Baucus Questions Bush Budget Priorities on Health Care, Taxes; Says Proposal Ultimately Does Not Boost U.S. Competitiveness
Medicare changes and HSA focus raise concerns, as well funds for competitiveness goals; President’s FY2007 plan falls short on closing tax gap, protecting working families from AMT
Washington, DC – U.S. Senator Max Baucus (D-Mont.), Ranking Member of the Senate Finance Committee, today questioned White House priorities on deficit reduction, health care, tax, and competitiveness initiatives in the President’s FY2007 budget. While Baucus welcomed the President’s discussion of U.S. economic leadership, health care, and tax cuts for working families in last week’s State of the Union address, the Senator said the budget delivered to Congress today fails to address those priorities directly or boldly enough.
“Sixty billion dollars for Health Savings Accounts is a pretty egregious expense when you consider that HSAs won’t control costs or get health care coverage to folks doing without. I question plans to work HSAs into the Medicare structure, too,” said Baucus. “The President’s health budget proposes payment reductions for many Medicare providers – except for private health plans, which are some of the most generously compensated of all. My bottom line on Medicare changes is that seniors simply must not lose access to the health care they need, nor can there be significant premium increases that force folks out of the program. And on the heels of last year’s budget cuts, the $17 billion in Medicaid cuts here are simply too much to ask.”
“The White House also has not put its money where its mouth is on improving American competitiveness,” Baucus said. “The investment is there in some initiatives, but it’s tepid. The real number for competitiveness initiatives, outside extending the R&D tax credit, is just $1.3 billion for the next fiscal year. What we needed, and what the President promised, was a budget that boldly reordered our nation’s priorities toward global competitiveness. But education and basic research don’t get the boost that’s necessary, even as this budget deepens deficits that drag our competitiveness down. It also sends the wrong message on trade, cutting funds for the very agencies charged with negotiating and enforcing trade agreements. I plan to fix this deficiency with a bill that funds an appropriate focus on trade enforcement.”
Baucus recently announced an upcoming legislative agenda to advance American competitiveness. In the coming weeks he will introduce bills aimed at improving American education, trade, research, energy, savings, tax and health policy in ways that will keep our nation economically preeminent. Baucus has encouraged President Bush to support the bolder steps he’ll propose, including free college tuition for science, math, and engineering majors, and the creation of the Advanced Research Projects Agency for Energy (ARPA-E), an independent research arm of the Department of Energy dedicated wholly to cutting-edge research for breaking U.S. dependence on oil.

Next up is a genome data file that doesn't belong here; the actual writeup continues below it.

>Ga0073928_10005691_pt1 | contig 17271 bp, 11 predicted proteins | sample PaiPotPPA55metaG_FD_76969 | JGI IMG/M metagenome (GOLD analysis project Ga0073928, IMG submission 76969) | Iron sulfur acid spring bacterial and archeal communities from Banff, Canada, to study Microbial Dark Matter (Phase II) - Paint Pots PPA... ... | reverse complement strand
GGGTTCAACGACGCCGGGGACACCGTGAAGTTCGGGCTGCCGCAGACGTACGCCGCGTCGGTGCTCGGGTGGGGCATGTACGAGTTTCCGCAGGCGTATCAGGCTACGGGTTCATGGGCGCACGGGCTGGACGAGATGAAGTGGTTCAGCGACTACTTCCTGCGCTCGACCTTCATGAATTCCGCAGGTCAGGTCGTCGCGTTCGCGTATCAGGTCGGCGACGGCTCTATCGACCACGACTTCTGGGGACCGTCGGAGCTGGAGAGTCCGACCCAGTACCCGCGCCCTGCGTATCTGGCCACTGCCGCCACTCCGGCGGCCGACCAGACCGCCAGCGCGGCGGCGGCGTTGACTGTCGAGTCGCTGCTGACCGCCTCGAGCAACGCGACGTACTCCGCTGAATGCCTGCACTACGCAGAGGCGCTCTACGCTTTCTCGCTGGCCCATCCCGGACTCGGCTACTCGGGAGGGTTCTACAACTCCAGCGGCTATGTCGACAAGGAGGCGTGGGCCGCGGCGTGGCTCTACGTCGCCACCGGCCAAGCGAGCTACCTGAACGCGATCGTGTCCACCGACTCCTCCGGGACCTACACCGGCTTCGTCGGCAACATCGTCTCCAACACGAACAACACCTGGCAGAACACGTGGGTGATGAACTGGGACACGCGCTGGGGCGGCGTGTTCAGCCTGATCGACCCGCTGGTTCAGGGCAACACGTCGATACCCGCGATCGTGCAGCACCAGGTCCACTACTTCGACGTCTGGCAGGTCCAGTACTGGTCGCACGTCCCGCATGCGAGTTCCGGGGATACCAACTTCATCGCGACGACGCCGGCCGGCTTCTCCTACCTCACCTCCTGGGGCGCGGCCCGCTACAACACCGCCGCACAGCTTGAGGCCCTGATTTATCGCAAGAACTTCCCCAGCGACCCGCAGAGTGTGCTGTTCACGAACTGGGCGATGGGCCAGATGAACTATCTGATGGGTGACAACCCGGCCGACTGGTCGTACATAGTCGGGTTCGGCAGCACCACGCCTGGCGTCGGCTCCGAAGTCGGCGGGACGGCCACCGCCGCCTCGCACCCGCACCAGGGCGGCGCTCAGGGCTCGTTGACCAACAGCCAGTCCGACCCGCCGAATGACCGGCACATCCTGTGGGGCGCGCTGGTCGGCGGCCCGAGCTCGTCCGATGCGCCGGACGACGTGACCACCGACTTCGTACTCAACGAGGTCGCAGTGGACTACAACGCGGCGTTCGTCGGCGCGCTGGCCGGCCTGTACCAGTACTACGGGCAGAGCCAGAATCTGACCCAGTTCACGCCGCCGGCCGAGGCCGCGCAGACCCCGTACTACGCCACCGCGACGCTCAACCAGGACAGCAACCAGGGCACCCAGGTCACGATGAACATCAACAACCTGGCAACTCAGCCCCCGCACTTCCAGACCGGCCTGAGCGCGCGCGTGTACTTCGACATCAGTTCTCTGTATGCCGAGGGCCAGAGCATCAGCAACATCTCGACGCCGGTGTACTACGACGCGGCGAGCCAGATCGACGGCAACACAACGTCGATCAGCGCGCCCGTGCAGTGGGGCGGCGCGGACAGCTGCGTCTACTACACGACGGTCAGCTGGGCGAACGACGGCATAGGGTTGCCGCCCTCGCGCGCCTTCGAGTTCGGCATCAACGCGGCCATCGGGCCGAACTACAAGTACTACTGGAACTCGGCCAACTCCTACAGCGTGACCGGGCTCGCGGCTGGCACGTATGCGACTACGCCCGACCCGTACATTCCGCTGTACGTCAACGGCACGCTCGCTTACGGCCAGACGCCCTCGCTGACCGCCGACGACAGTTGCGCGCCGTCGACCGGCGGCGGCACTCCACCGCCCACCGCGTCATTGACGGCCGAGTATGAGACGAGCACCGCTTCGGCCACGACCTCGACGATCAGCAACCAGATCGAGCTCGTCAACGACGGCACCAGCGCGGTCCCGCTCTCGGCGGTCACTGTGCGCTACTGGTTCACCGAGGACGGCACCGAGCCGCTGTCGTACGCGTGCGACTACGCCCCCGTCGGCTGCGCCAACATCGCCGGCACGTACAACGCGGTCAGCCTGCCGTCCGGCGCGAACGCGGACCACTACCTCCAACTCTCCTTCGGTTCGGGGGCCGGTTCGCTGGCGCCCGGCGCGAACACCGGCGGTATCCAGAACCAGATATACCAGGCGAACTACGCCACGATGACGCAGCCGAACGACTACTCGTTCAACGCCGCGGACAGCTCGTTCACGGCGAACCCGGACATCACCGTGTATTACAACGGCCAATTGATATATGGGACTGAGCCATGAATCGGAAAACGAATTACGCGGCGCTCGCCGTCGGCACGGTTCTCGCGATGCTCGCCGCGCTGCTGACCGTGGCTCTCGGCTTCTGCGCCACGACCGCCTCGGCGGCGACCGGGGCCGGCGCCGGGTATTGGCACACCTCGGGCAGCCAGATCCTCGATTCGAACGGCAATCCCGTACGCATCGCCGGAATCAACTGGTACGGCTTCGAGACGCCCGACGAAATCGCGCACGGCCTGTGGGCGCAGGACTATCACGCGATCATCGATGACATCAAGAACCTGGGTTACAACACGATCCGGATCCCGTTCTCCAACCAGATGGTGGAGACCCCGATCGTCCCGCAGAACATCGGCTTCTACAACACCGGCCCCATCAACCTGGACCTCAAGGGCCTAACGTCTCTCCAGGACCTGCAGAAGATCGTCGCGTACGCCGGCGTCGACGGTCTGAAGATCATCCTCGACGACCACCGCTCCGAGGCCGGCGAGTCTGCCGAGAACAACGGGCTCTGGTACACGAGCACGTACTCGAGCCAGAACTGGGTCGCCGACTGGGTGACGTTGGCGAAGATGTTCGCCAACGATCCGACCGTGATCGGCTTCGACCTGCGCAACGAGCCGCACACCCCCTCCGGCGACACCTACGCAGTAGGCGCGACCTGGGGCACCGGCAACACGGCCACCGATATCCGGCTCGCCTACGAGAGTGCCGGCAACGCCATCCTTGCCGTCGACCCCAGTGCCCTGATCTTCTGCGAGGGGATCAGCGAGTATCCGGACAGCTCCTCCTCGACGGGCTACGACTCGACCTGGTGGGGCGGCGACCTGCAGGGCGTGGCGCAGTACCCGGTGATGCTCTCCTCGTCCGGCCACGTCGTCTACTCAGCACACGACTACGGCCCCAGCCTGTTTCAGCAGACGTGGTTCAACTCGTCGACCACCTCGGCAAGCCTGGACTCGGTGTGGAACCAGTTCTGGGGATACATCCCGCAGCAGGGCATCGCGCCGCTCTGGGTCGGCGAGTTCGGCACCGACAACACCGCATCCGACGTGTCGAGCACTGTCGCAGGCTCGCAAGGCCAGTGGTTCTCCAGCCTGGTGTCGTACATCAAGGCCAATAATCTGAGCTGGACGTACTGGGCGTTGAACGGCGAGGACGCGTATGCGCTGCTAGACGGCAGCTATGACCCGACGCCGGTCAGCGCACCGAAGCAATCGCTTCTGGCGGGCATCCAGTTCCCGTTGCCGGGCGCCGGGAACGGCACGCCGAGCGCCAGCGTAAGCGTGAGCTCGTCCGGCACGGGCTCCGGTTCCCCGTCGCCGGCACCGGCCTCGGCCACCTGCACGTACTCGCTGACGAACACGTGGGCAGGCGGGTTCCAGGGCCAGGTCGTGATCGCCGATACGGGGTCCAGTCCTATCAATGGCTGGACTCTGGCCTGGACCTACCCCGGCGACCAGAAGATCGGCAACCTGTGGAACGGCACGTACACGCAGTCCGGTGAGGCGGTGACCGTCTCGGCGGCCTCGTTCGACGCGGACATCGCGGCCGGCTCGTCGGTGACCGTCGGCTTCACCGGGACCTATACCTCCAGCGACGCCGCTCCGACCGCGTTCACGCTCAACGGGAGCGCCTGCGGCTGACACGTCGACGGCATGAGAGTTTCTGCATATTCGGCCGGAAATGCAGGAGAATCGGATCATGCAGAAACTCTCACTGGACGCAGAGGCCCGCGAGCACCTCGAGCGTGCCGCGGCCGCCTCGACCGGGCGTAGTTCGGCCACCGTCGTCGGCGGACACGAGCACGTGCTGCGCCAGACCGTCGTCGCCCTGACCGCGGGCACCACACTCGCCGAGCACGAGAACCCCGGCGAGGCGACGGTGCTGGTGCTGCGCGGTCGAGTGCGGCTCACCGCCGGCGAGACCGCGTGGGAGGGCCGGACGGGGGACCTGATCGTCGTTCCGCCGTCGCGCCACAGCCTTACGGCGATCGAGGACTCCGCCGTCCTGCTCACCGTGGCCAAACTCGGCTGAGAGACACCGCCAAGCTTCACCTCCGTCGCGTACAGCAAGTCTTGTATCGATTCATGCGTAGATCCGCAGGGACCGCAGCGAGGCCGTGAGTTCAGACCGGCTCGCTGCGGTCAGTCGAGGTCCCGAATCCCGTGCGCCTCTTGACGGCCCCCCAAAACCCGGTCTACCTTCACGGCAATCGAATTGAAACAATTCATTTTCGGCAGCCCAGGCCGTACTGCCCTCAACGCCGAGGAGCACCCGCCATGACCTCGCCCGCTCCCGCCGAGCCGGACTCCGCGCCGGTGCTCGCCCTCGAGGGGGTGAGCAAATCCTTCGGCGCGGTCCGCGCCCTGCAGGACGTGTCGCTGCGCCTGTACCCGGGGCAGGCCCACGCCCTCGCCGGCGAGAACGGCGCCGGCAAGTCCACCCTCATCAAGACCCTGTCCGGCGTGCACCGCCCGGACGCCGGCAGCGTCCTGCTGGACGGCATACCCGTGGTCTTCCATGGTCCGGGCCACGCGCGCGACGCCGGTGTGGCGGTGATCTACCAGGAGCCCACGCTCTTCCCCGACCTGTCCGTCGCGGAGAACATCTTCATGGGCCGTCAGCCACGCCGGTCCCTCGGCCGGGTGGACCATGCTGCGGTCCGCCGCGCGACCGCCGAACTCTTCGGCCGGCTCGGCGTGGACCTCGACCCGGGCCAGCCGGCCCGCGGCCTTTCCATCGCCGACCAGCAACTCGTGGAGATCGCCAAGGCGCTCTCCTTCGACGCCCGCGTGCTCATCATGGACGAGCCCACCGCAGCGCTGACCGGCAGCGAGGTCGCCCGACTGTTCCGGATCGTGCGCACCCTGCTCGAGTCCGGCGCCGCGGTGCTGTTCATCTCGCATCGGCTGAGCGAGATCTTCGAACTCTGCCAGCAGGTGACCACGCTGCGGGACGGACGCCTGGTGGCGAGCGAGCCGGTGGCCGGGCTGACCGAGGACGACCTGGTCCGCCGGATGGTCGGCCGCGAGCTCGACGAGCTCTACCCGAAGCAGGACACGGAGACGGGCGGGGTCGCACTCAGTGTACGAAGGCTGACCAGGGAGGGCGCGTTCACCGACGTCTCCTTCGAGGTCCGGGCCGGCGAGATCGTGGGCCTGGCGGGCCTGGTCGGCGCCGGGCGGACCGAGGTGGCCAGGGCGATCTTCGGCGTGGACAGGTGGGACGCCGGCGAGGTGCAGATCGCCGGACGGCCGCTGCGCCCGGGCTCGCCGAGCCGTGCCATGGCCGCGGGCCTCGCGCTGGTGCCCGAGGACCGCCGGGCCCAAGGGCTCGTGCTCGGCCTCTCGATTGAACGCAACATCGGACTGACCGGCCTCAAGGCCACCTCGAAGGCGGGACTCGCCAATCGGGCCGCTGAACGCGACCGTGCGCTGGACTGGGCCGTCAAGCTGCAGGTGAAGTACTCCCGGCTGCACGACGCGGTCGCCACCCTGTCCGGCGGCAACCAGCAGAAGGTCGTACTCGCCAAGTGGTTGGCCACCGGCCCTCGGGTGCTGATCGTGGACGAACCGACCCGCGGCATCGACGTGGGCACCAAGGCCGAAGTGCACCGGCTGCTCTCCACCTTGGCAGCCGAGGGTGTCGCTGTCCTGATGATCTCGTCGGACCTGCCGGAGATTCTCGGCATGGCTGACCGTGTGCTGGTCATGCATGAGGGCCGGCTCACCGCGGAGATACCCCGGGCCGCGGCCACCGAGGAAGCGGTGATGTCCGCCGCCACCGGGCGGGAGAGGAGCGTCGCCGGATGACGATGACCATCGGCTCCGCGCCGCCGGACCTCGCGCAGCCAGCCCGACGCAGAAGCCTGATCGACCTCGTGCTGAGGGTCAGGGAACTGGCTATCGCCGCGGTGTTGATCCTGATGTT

The Bush budget also envisions permanency for tax cuts passed in 2001 and 2003. Baucus has expressed his commitment to continuing tax relief for America’s working families, but wants the tax cuts extended in a fiscally responsible way. He also decried the President’s failure to fund a plan that protects the maximum number of additional American taxpayers from the alternative minimum tax (AMT).
“As he calls for permanent tax cuts, I’m glad the President at least nodded toward closing the gap between taxes legally owed and taxes actually paid. But his weak tax gap proposal doesn’t begin to address the annual shortfall,” said Baucus. “We’re not doing future generations any favors if we cut taxes in a way that busts the budget, so I’ll work with the President and my colleagues on stronger tax gap solutions. Unfortunately, there’s a more immediate problem because the President hasn’t done enough to fix the AMT. The Senate has a plan to keep the AMT from hitting any additional working families in 2006, but the President’s budget leaves 4.8 million Americans exposed to this stealth tax.”
Hearings on the President’s budget begin on Capitol Hill this week. On Tuesday, February 7, Treasury Secretary John Snow will testify before the Senate Finance Committee. Health and Human Services Secretary Michael O. Leavitt comes before the panel on Thursday, February 9.
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